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CDN’s take on NW Washington’s digital news future

A new website, and why it matters

By Ron Judd Executive Editor


Sharp-eyed readers who have poked around on the new Cascadia Daily News website this week will see that term used by that crazy uncle, B. Hammer, to describe the improved digital platform on which some readers will see this column. (For those of you who are print-focused, we salute you, and rest assured, we’re still here for you, as well.)

Hammer’s take is, as usual, superficial. It’s true that the CDN website that rolled out on Tuesday morning is just that: A better look, in our view. But its value in the way we’re able to better deliver news is much deeper. To understand why, a brief look back:

Like a good pair of worn-out running shoes, our initial site, launched two years ago, served its purpose, putting CDN on the digital boards. It backed up the “Daily” in our name, allowing us to publish stories 24/7, alongside a handsome print edition, now published on Fridays.

But it also came with significant limitations in what appeared on the site, when, and in what fashion. (Little of the site could be “curated,” or managed live; most sections of the site were automated in that new content appeared on top, pushing older content down — and, alas, out of sight.)

The rest of our products all flowed, to some extent, from that, making it more challenging to send news to the various platforms we employ, particularly the mobile/tablet version that a majority of our readers say they use most frequently to access CDN. (Our dedicated staff did so, anyway, but “workaround” became an office watchword.)

You spoke, we coded

Based on surveys and always-helpful public feedback, the previous site was frustrating to some readers; a common complaint was difficulty finding all of our work.

The new site, developed largely in-house over the last six months, was designed to address that concern — and move us forward in other ways. Fortunately, the expressed desires of our subscribers dovetailed with design features we had already been yearning for. The result feels like a true community effort.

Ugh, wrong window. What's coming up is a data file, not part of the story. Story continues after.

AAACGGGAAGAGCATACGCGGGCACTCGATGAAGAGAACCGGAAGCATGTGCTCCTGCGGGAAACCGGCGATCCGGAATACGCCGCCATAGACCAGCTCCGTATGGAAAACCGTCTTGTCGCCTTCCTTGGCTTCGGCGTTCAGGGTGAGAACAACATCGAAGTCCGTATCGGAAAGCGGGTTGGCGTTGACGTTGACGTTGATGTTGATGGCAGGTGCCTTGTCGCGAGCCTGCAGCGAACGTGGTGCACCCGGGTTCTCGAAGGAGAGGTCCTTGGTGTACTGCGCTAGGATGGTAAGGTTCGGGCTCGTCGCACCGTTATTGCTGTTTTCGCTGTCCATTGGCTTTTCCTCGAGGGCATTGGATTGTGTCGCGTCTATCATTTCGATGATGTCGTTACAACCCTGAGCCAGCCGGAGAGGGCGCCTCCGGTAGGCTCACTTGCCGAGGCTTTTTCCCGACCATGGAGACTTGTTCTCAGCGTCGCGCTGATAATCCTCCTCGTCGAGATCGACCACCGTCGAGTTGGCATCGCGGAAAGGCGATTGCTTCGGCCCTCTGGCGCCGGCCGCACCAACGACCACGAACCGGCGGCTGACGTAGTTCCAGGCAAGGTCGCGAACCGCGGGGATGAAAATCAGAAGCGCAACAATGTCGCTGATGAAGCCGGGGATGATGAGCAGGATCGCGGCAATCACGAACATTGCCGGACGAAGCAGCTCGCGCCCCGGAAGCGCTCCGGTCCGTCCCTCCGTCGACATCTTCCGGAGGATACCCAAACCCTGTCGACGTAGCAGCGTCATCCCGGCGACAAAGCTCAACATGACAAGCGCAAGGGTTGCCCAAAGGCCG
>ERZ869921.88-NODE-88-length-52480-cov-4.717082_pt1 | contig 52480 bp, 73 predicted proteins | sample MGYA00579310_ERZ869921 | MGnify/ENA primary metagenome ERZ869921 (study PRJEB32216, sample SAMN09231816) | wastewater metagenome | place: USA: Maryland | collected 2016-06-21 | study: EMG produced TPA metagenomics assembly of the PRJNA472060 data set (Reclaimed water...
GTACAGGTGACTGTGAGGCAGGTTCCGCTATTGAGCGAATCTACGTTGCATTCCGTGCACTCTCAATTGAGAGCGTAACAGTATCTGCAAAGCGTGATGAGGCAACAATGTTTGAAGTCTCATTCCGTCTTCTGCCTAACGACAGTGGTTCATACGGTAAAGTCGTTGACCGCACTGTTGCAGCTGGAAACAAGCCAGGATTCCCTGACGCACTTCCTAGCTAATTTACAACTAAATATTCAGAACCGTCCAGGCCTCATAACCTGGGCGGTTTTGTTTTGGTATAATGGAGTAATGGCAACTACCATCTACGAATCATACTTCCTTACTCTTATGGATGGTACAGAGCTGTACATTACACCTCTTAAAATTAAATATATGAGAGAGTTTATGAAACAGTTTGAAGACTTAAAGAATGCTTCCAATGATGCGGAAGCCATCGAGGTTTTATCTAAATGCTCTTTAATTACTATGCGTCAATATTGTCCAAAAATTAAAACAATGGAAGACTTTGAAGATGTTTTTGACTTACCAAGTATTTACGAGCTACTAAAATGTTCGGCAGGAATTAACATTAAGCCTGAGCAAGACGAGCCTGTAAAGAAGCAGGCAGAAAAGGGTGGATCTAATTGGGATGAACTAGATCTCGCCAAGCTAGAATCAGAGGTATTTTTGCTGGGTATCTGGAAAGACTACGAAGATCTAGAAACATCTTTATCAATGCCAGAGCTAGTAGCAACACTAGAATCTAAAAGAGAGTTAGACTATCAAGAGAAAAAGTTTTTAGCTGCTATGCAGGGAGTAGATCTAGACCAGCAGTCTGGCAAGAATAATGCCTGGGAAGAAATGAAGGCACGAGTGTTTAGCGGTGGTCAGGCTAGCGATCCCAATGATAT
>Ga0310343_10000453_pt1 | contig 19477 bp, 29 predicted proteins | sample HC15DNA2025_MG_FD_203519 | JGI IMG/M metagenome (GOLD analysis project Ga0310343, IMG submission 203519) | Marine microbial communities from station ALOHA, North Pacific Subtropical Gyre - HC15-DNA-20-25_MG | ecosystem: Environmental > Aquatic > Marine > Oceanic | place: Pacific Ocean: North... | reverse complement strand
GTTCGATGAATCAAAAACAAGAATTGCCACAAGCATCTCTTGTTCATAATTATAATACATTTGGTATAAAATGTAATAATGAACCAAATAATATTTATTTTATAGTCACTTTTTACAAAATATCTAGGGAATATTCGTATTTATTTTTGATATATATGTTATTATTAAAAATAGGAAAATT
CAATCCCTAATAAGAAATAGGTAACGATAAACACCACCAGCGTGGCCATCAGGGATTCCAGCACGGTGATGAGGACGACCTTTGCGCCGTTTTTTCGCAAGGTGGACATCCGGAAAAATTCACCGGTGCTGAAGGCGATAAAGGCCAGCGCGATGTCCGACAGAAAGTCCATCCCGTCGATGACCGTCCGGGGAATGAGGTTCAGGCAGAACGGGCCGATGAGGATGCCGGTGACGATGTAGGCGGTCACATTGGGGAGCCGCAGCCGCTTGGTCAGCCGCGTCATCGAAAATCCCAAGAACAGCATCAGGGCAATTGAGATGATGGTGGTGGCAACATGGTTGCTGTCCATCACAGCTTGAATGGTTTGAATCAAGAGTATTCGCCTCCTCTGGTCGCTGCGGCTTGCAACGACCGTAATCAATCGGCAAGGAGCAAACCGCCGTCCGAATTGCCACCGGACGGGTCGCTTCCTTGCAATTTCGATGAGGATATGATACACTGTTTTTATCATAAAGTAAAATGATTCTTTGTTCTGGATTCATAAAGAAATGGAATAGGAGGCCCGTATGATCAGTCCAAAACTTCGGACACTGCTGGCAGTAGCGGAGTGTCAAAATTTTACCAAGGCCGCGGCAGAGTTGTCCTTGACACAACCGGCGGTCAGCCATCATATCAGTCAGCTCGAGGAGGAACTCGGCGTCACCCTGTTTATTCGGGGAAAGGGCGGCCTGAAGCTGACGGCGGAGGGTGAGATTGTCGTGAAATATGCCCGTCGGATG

A more robust site allows us to more efficiently deliver the news by every mode of publication we employ: desktop browser, mobile browser, email newsletters, print newspaper and print replica.

The hoped-for result: Our website is now a more accurate representation of what our newsroom feels is the most timely and most relevant content.

Early feedback has been positive, and we are grateful. But it will be a work in progress. Please bear with us in the short term as we work through little technical issues discovered daily.

The point is progress

Bigger issue: How will the new website make CDN better?

Bigger, more robust, clearinghouse: The new system gives us better control of the flow of news content to customers in the way they prefer to receive it — a challenge of any modern media outlet.

The new site is almost completely curateable, meaning editors have full control over what appears in each of the site’s “sections” — News, Sports, Opinion and Living. That makes it far more labor-intensive, an investment in time and focus we consider both worthy and necessary — and a stark contrast to the bot-style digital publication of others.

More visceral storytelling: The new digital infrastructure also allows us to add better multimedia features to any story — audio, video, photographs, supplemental documents, and graphics and other features. We’ve also introduced online advertising to support fellow local businesses.

Made for browsing: The site also provides far more effective visual cues to readers: What’s the latest story on our site, and when was it published? What are the top stories everyone else is reading? How do I quickly get to my favorite CDN material, whether that be book reviews, basketball games, bar trends or editorial bloviating?

Smart mixing of past and present: We’ll now have greater ability to “resurface” earlier news you might have missed, for timeliness — an example being a story about school levies updated and reappearing when it’s of most use, when ballots arrive in your mailbox.

All told, we hope it will provide a greatly enhanced “user experience.” And we see this as an ongoing process, aided significantly by your ongoing feedback.

Behind the scenes

The successful launch of a from-scratch website platform is complicated, expensive and time-consuming. To build digitally anew after only two years was an impressive undertaking by a publication of fewer than 20 employees. In our case, it meant publishing two websites simultaneously for multiple days before launch to try to make the transition as seamless as possible for readers.

The site is the result of an inspiring amount of work by a team of Cascadia Daily News employees working on the project in addition to an already substantial workload. CDN lives in Bellingham. It has no global tech support machine to spit out cookie-cutter sites into which local offices dump a few “local” items per day to maintain a literal façade of local news. We were born as the antidote to that, and that cause endures.

We think that in spite of those challenges, CDN web 2.0 is already a product of which we can be proud — and hope our supporters are, too. Please let us know how we might make it even better as we move forward.

Ron Judd's column appears weekly;; @roncjudd.

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